Positions harden on vote count
As the Florida deadline looms, political and legal conflicts escalate to new levels.
WEST PALM BEACH, FLA.
The legal and political tempest that has raged in Florida for the past two weeks may yet explode into a full-force hurricane.
Worse, it appears likely the gale will last awhile - not only in naming the next president, but also in terms of the damage being sustained to national unity and reconciliation.
While Tuesday's ruling by the Florida Supreme Court sets the stage for possible certification of the state's vote as early as Sunday, such a step wouldn't necessarily mean the battle for president is over. Even if Al Gore is announced the winner of Florida's pivotal 25 electoral votes - a scenario that the Democrat-leaning court has made more likely - legal and political maneuvering could further delay any resolution of the thorniest election outcome in US history.
When results are announced, there are a number of avenues the losing candidate or his supporters could take. First could come a challenge to the results in state court in Tallahassee. Both the candidate and Florida taxpayers are entitled to file challenge suits.
If George W. Bush is the challenger, a suit would most likely attack the inclusion of "dimpled" ballots from three Democratic strongholds in Florida to turn the tide of the election.
This approach, though, may prove unsatisfying to Republicans. Even if Bush lawyers prevail in state court, they would eventually find themselves back in the Florida Supreme Court, which would likely take the opportunity to explicitly endorse the counting of dimpled ballots as a more accurate expression of the "will of the people," even if the standard is not uniformly applied to every ballot cast in Florida's presidential election.
Republicans may argue, as a fallback position, that only if a ballot shows a pattern of dimpled voting throughout, should it be counted as a valid vote.
The issue of hand recounts is crucial to the Gore camp because it offers the vice president his best opportunity to find enough votes to overcome Mr. Bush's 930-vote lead after the machine ballot recount and receipt of overseas absentee ballots.
Bush, for his part, may find greater hope by looking to the federal courts. There, his team could renew its attack on the hand-recount procedure as a violation of the due-process and equal-protection guarantees in the US Constitution. Giving special attention to votes cast in Democratic counties, Bush lawyers could argue, dilutes similar votes cast in Florida's other counties.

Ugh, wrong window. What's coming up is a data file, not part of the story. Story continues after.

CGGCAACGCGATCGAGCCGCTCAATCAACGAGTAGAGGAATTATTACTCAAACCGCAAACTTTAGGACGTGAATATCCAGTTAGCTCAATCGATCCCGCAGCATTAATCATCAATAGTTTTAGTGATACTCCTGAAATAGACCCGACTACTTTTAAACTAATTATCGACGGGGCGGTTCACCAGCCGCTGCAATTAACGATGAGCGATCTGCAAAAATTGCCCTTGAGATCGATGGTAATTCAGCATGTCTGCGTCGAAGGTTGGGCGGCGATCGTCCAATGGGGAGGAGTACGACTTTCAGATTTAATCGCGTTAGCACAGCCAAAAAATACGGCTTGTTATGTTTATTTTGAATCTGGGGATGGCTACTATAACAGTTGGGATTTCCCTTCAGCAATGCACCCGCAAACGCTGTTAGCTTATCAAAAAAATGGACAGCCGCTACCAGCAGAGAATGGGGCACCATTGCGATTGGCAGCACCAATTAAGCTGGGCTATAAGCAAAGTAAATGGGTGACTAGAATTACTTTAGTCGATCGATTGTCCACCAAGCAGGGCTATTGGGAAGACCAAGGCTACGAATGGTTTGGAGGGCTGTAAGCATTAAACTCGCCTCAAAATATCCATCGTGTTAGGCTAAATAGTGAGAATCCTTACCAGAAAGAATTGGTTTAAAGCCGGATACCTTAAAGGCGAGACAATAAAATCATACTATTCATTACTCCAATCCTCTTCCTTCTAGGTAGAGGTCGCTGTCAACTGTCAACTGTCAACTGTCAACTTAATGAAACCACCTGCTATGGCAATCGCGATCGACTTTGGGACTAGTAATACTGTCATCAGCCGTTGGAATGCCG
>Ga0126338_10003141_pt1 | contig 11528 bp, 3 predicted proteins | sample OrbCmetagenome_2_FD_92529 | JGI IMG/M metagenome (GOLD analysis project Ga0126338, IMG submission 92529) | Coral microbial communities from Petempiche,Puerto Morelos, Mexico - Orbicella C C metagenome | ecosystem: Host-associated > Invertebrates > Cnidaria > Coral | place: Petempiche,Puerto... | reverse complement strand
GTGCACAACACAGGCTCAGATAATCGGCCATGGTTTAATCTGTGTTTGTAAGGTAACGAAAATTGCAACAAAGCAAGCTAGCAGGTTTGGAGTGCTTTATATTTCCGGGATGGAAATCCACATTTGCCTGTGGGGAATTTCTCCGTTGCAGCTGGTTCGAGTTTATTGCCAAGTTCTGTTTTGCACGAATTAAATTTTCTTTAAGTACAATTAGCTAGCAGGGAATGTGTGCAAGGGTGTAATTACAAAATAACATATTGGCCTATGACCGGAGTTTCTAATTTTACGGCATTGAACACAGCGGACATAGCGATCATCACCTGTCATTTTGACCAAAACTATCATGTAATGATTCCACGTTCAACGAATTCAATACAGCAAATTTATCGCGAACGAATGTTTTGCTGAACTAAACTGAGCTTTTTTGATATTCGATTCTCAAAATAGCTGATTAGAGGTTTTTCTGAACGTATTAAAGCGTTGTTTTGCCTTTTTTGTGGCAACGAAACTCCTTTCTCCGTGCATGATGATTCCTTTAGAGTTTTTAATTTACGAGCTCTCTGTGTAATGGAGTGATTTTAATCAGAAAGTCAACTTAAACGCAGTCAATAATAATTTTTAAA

So far, federal judges in Miami and Orlando have refused to block the ongoing hand recounts, and the full 12-judge federal appeals court in Atlanta has also declined to stop them.
But the federal appeals court hasn't thrown out the case entirely, and it may offer the Bush camp its best opportunity to once again argue the constitutional issue. Whether the issue rises to the US Supreme Court is unclear.
The Bush team would likely raise questions about the fairness of Florida's highest court endorsing a special effort to identify Gore votes in three pro-Gore counties, while shutting the door to the same kind of special effort to identify Bush votes in pro-Bush counties.
Indeed, the Florida high court, in its unanimous decision, made clear it wouldn't give Bush an opportunity to do what Mr. Gore has done: identify friendly uncounted votes in areas of the state that heavily favored him. The court said in a bottom-of-the-page note that it had offered during oral argument to reopen the deadline to conduct hand recounts in other counties, but neither of the candidates expressed interest in a statewide hand recount.
In effect, the justices told the Republican candidate: Too bad, you had your chance.
A third venue for a challenge would be for Florida's GOP-controlled legislature to become involved in the legal wrangling. It could file suit in US court, arguing Florida's seven justices overstepped their authority. Such a move, in fact, is being discussed by GOP lawmakers in Tallahassee.
Another way state lawmakers could get involved would be to pick their own slate of electors to the Electoral College. They have the right to do so, under federal law, if the normal process of selection reaches an impasse.
In a broad sense, the battle for Florida's 25 electoral votes came down to whether the state's high court would accept a machine count of votes, as favored by Bush, or a combination of machine-count votes and a hand recount, as favored by Gore.
"Our society has not yet gone so far as to place blind faith in machines," the justices wrote. "In almost all endeavors, including elections, humans routinely correct the errors of machines."
Bush supporters have consistently attacked the hand-recount process as unreliable and open to "mischief." They say their candidate won Florida in the first machine count of ballots on election night, and won it a second time in the machine recount.
If the court's decision to include the hand recounts provides Gore with a clearer road to the White House, it remains unclear whether he'll eventually get there.
His vote margin depends in large measure on the number of "dimpled" ballots included in the final tally. The court's order leaves local election boards in charge of that key decision - and those boards are controlled by Democrats. All three counties have opted to include them. But one, Palm Beach County, was in court under Democratic pressure to count even more of them.
(c) Copyright 2000. The Christian Science Publishing Society